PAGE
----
Similar to Alsop however, bold-type name compensations soon came her way. And not just with Jennings, under whose roof (as Marton takes care to inform us) Pamela Harriman took shelter. While second husband Holbrooke lay fighting for his life during 21 hours of heart surgery, everyone who was anyone phoned Marton, as she recounts very early on—in chapter two, in fact: Afghanistan’s Hamid Karzai; Pakistani president Asif Zardari (“Kati! I told Richard he was overdoing it! He must take it easy!”); President Barack Obama (“Michelle and I are praying for you both”). So much so that, when her cell phone rang yet again, and someone on the other end said, “Hello, Kati, this is Farzad Najam,” Holbrooke’s wife responded, “Oh hello. Which paper are you with?”

It turned out to be the surgeon, with bad news.

Second Lesson: Famous husbands mean famous guests. Invite Sarah Jessica Parker with George Soros, or Whoopi and Barbara, or Robert Schuman and Pamela Harriman.

Richard always insisted that I give the welcoming toast, which he maintained I did better than he. I approached this task with some seriousness and tried to be both witty and topical. Barbara Walters .  .  . was a regular at our parties. After a dinner honoring First Lady Hillary Rodham Clinton, Barbara wrote, “What a special night, Kati! Your toast was very touching. I bathe in your happiness and success.”

Similarly, Alsop never missed an opportunity to bathe with celebrities. Yes, France was falling into crisis: Three million workers went on strike because of rising prices and falling wages, and telegraph lines were cut. So imagine Alsop’s relief when the strikes ended, the telegrams resumed, and she was free once again to socialize with Nancy Mitford, Odette Pol-Roger, René Mayer, and Winston Churchill. Moreover, the defeat of the underpaid workers had another upside: “It meant the Coopers’ farewell ball could take place,” her biographer blandly recounts. (Duff Cooper, aside from being Britain’s ambassador to France, also happened to be Alsop’s lover, so you can understand her degree of concern.)

Although the perverse Marietta Tree “did not think it fitting to dance while Paris burned,” Alsop found the resulting illumination so flattering to her “mauve satin and ivory grosgrain creation that Elsa Schiaparelli had insisted on making” that she danced at the British embassy until five in the morning.

Third Lesson: Le Chic is very important, and sometimes it’s free.

“Shopping in Paris is one of our rituals,” Kati Marton points out in her first chapter, and by “our” she includes Holbrooke, which is kind of interesting. But she doesn’t dwell on him long: “In a chic Right Bank boutique I parade several beautiful suits and dresses. Richard looks up at the phone and nods at the velvet suit I am modeling.”

C’est aubergine, monsieur,” the sales-lady interjects, describing the unfortunate color.

And here is Susan Mary Alsop’s fashion take on postwar France, after the fall of Vichy and the rise of French communism: “She greeted the December 1945 devaluation of the franc with glee because it meant she could finally afford a dress in one of Paris’s coveted but expensive boutiques,” writes her biographer. “She wore New Look gowns that Christian Dior lent and even gave her because they flattered her slender waist and handsome bust. ‘Madame, it does me good to see so much joie de vivre,’ the maître d’hotel at Maxim’s exclaimed one evening after she had stumbled and fallen into his arms.”

Fourth Lesson: Always choose your amours from your circle of amis.

For example, not only was Ambassador Duff a dear friend of Alsop’s, but so also was Duff’s wife, Diana. All of this coziness, far from making Alsop miserable or conflicted, simply added to her personal happiness. In a similar mode, barely had Marton decided to divorce Jennings (they were at yet another party, and, in answer to Marton’s “Shall we go, sweetheart?” Jennings tossed the keys at her, snapping, “You can go if you want”—which turned out to be, as Marton might well say, the coup de grâce), than Richard Holbrooke, a longtime friend and, at the time, our ambassador to Germany, came knocking, quite literally, at her door. At the Hôtel Petit Trianon in Versailles, since you asked.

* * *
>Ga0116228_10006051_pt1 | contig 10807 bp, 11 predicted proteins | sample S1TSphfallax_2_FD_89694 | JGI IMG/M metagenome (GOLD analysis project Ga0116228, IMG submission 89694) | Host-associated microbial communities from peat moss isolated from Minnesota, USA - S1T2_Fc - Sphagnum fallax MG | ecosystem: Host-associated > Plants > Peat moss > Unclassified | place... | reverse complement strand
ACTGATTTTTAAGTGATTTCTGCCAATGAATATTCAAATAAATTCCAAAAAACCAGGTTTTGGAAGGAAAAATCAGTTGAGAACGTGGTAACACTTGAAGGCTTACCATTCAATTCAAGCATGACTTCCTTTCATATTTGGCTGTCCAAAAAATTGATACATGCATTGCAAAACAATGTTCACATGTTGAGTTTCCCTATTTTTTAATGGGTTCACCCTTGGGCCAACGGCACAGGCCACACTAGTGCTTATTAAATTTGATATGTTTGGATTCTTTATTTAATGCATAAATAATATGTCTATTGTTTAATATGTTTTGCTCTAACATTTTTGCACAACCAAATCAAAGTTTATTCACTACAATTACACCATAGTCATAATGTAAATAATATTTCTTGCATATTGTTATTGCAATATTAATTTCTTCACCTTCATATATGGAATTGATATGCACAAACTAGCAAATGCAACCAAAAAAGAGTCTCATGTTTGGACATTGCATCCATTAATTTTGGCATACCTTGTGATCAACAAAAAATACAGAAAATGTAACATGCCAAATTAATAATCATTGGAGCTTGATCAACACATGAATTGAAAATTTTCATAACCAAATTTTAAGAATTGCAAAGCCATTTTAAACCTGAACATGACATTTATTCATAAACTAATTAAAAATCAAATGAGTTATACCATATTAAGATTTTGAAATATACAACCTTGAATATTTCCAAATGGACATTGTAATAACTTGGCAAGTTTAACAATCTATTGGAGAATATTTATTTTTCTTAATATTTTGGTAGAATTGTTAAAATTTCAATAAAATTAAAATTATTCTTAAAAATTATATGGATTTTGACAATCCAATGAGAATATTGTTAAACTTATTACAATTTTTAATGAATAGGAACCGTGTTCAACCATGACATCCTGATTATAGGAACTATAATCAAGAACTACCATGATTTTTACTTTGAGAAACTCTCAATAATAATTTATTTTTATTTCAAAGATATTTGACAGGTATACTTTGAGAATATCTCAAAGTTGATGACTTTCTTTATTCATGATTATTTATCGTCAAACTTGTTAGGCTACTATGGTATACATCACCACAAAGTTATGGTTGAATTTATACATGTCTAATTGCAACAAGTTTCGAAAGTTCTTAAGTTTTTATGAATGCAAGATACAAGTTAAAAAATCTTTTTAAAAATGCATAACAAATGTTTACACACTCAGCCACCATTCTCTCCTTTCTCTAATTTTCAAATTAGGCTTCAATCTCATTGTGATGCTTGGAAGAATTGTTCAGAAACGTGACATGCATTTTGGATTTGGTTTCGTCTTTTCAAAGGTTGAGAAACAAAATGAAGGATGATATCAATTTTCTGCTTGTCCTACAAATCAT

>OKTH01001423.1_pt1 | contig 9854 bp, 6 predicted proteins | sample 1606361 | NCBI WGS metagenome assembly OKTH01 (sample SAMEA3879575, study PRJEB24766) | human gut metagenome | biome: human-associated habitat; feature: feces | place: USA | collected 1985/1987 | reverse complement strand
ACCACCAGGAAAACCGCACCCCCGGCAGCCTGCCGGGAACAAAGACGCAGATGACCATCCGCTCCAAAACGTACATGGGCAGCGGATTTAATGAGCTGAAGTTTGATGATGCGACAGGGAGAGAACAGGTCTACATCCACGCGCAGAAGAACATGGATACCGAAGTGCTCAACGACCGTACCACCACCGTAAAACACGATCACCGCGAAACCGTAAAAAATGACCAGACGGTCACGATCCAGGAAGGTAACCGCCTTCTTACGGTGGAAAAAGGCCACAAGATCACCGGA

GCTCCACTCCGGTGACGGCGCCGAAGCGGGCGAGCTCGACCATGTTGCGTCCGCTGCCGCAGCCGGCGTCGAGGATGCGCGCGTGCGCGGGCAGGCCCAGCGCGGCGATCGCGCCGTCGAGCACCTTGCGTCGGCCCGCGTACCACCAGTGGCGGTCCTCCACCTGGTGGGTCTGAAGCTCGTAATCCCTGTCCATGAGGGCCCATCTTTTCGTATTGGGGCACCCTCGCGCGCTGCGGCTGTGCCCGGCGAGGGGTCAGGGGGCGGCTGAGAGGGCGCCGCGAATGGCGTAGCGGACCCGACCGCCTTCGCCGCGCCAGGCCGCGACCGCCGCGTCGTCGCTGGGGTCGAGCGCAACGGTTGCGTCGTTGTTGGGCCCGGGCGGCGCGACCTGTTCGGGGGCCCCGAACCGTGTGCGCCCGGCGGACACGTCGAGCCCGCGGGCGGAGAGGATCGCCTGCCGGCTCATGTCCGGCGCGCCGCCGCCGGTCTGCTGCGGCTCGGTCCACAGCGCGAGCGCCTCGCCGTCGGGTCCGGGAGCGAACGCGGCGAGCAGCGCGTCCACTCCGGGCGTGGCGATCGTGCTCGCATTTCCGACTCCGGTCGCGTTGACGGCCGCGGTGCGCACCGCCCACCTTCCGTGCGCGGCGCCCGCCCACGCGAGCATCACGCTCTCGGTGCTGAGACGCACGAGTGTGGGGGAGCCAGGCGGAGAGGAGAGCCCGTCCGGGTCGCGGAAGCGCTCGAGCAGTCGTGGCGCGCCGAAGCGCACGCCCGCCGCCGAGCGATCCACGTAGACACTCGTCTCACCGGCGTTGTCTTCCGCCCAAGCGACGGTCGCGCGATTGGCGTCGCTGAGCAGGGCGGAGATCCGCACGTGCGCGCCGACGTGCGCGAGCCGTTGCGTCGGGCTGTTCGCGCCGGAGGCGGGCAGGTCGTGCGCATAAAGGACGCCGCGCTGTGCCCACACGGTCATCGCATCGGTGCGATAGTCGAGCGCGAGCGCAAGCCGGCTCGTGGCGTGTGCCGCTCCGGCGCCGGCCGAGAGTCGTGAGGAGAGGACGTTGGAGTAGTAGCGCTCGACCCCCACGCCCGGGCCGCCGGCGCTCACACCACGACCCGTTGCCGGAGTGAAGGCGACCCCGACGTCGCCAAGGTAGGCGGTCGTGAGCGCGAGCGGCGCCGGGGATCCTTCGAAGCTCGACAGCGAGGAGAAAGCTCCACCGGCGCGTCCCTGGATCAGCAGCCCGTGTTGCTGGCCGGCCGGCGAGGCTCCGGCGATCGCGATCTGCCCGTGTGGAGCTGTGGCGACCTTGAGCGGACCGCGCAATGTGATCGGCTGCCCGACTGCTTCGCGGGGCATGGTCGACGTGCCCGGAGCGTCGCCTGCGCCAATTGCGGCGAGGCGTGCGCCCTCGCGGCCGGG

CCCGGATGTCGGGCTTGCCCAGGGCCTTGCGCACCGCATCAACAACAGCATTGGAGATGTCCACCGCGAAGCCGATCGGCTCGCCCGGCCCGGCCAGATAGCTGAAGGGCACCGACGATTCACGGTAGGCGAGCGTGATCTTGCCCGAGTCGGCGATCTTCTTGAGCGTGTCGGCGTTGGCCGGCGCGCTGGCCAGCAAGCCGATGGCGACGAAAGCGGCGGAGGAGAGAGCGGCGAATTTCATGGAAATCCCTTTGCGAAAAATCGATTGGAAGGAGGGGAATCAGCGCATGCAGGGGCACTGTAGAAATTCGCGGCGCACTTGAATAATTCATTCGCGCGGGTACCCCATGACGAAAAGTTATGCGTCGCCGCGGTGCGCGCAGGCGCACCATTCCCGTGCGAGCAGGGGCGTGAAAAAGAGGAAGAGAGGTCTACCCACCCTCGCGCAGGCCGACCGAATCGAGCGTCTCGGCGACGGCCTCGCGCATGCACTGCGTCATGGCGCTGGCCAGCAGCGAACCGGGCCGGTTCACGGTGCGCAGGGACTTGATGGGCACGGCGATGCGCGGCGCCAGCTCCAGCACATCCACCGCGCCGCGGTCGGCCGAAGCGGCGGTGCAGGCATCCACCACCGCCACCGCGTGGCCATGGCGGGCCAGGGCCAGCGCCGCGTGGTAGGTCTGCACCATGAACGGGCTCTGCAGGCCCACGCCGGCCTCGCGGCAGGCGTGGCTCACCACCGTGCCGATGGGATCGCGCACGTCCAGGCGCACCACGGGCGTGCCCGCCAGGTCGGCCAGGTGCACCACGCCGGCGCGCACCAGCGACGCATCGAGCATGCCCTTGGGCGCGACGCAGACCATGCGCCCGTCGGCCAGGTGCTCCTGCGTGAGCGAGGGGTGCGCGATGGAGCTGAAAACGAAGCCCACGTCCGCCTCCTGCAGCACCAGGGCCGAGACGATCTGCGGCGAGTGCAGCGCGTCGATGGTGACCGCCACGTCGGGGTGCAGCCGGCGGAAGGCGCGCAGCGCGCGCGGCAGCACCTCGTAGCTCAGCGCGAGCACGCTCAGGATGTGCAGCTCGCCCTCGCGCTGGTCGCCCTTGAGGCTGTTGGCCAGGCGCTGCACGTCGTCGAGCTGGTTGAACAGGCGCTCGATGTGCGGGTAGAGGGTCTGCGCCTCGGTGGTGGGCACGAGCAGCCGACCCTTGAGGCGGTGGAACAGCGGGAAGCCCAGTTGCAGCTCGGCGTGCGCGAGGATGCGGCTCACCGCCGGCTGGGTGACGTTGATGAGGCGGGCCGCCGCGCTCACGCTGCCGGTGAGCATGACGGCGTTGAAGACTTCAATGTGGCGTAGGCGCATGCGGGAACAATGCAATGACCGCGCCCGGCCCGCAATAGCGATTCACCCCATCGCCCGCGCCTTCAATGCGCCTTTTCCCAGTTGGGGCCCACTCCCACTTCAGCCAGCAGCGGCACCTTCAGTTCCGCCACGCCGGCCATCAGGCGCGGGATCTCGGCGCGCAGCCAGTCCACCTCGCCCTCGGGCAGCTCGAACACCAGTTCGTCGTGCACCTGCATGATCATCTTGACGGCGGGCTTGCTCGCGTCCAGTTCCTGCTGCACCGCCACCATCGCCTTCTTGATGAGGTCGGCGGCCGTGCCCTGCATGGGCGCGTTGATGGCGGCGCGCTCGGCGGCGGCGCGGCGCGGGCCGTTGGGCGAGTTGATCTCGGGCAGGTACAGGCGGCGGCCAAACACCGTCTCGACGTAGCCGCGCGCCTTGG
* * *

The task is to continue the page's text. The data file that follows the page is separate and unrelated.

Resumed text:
For many women, as I can personally attest, a breakup can mean centuries and centuries of social aridity. For Kati Marton, it was more like 24 hours. On Christmas Day, Jennings arrived in Paris, begging Marton to overlook the key-tossing and return to him. On December 26, “an armored Buick, the size of a small tank, the official car of the American ambassador to Germany,” rolled up, its occupant informing her that he “had been anticipating my separation for years.” And not only that: “He had known for years I was just right for him intellectually and emotionally, and in other ways too.” In fact, Ambassador Holbrooke “proceeded to list about a decade of sightings of me at parties, meetings, even in elevators.”

Then he whisked her off to the

châteaux of the Loire, Tours, and finally “the gabled rooms” of the Pavillon de la Reine on Place des Vosges. Their last night, they dined at Benoit, and whom do they see but Pamela Harriman, once Marton’s overnight guest. “The next day Pam put out word that Holbrooke was seen dining in Paris with a mysterious Swedish journalist,” Marton writes, and beneath all that print you can practically touch the bulge of pique. “Not worth the trouble learning her name, she told a mutual friend of ours.”

Fifth Lesson: Never take a lover without leaving a big clue.

Alsop’s big clue happened to be her first child—a son she named after her husband but who bore, in his youth at least, a strong resemblance to Ambassador Duff Cooper. (“Oh yes, of course, and he’s your father,” she informed the poor guy in an offhanded manner nine years before her death—this during a family therapy session in a residence where she was being treated for alcohol abuse. Her son burst into tears.) Marton, being of another generation, offered clues even more pronounced. She told two husbands, Jennings and Holbrooke both, that she had taken a lover, a different one in each instance, and was forgiven by both men on the spot.

Personally, I’m longing for the merest hint of her explanations for these lapses—how she recounted, how she explained, defended, and then induced instant pardons—but explanations are the one thing Marton seems to leave out. It’s very unfair.

“Richard was my best friend and I could not keep anything from him long,” she writes about the second occasion. “He had given me such confidence, such unlimited support, how could I keep our first crisis from him?”

Beats me.

Judy Bachrach is a contributing editor to Vanity Fair.